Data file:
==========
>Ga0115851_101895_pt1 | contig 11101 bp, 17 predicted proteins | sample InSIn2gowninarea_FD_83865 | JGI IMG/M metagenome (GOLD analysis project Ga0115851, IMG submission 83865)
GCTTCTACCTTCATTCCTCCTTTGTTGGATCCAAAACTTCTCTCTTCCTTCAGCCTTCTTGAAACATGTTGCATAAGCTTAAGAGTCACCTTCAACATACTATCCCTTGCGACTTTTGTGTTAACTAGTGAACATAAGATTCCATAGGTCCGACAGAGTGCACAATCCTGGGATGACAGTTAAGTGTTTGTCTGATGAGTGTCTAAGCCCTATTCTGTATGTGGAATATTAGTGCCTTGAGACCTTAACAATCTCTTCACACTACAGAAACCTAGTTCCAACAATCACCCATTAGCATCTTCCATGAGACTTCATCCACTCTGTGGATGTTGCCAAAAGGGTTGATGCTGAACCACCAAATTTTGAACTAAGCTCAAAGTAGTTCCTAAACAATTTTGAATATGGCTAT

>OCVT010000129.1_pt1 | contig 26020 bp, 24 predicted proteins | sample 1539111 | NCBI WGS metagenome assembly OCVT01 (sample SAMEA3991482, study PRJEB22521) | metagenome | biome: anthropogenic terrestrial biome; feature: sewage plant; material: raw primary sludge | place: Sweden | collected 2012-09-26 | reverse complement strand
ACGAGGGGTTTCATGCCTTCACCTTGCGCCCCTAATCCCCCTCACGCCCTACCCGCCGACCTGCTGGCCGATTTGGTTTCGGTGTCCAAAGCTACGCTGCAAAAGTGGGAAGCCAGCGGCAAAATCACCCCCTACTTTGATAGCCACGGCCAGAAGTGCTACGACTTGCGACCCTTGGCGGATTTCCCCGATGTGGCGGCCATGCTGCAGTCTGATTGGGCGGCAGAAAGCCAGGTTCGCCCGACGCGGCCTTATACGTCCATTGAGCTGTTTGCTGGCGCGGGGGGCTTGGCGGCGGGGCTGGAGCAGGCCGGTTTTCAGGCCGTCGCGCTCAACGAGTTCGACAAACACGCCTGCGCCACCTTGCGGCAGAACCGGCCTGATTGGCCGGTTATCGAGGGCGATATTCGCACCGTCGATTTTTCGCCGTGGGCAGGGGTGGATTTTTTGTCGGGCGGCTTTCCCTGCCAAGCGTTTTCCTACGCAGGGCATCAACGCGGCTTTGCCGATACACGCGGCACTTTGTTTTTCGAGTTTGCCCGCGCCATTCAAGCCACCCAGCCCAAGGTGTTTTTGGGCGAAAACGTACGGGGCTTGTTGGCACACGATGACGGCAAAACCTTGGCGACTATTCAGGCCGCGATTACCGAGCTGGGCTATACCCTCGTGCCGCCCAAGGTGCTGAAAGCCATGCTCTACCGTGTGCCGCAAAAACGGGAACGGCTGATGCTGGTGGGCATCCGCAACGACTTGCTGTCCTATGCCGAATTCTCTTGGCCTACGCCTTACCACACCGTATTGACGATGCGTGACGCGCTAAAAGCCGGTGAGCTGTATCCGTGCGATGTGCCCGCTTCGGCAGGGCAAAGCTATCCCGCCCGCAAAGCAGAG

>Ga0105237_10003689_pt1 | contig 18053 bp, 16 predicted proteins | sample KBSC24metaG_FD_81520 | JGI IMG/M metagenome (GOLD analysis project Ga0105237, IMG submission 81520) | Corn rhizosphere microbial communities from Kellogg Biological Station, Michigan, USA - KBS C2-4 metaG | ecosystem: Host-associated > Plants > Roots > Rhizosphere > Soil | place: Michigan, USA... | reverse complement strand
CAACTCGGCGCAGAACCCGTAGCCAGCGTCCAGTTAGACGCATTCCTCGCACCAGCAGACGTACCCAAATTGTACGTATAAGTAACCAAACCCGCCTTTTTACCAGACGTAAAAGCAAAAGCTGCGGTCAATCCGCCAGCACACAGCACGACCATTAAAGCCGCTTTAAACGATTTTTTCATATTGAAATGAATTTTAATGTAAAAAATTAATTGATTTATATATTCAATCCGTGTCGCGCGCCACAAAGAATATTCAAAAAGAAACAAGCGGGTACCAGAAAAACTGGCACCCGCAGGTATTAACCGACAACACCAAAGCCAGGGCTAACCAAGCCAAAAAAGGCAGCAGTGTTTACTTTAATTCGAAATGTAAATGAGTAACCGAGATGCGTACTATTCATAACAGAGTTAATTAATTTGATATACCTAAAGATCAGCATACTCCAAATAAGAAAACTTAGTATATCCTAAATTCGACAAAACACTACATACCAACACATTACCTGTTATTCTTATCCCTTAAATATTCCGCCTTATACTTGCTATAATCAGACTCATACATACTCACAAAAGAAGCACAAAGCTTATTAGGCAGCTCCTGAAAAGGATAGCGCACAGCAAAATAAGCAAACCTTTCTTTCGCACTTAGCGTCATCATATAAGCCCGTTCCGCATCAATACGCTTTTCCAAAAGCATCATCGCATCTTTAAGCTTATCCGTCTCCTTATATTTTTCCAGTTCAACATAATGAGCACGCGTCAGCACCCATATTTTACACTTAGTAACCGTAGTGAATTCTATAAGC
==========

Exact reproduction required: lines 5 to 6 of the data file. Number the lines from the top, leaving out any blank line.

>Ga0105237_10003689_pt1 | contig 18053 bp, 16 predicted proteins | sample KBSC24metaG_FD_81520 | JGI IMG/M metagenome (GOLD analysis project Ga0105237, IMG submission 81520) | Corn rhizosphere microbial communities from Kellogg Biological Station, Michigan, USA - KBS C2-4 metaG | ecosystem: Host-associated > Plants > Roots > Rhizosphere > Soil | place: Michigan, USA... | reverse complement strand
CAACTCGGCGCAGAACCCGTAGCCAGCGTCCAGTTAGACGCATTCCTCGCACCAGCAGACGTACCCAAATTGTACGTATAAGTAACCAAACCCGCCTTTTTACCAGACGTAAAAGCAAAAGCTGCGGTCAATCCGCCAGCACACAGCACGACCATTAAAGCCGCTTTAAACGATTTTTTCATATTGAAATGAATTTTAATGTAAAAAATTAATTGATTTATATATTCAATCCGTGTCGCGCGCCACAAAGAATATTCAAAAAGAAACAAGCGGGTACCAGAAAAACTGGCACCCGCAGGTATTAACCGACAACACCAAAGCCAGGGCTAACCAAGCCAAAAAAGGCAGCAGTGTTTACTTTAATTCGAAATGTAAATGAGTAACCGAGATGCGTACTATTCATAACAGAGTTAATTAATTTGATATACCTAAAGATCAGCATACTCCAAATAAGAAAACTTAGTATATCCTAAATTCGACAAAACACTACATACCAACACATTACCTGTTATTCTTATCCCTTAAATATTCCGCCTTATACTTGCTATAATCAGACTCATACATACTCACAAAAGAAGCACAAAGCTTATTAGGCAGCTCCTGAAAAGGATAGCGCACAGCAAAATAAGCAAACCTTTCTTTCGCACTTAGCGTCATCATATAAGCCCGTTCCGCATCAATACGCTTTTCCAAAAGCATCATCGCATCTTTAAGCTTATCCGTCTCCTTATATTTTTCCAGTTCAACATAATGAGCACGCGTCAGCACCCATATTTTACACTTAGTAACCGTAGTGAATTCTATAAGC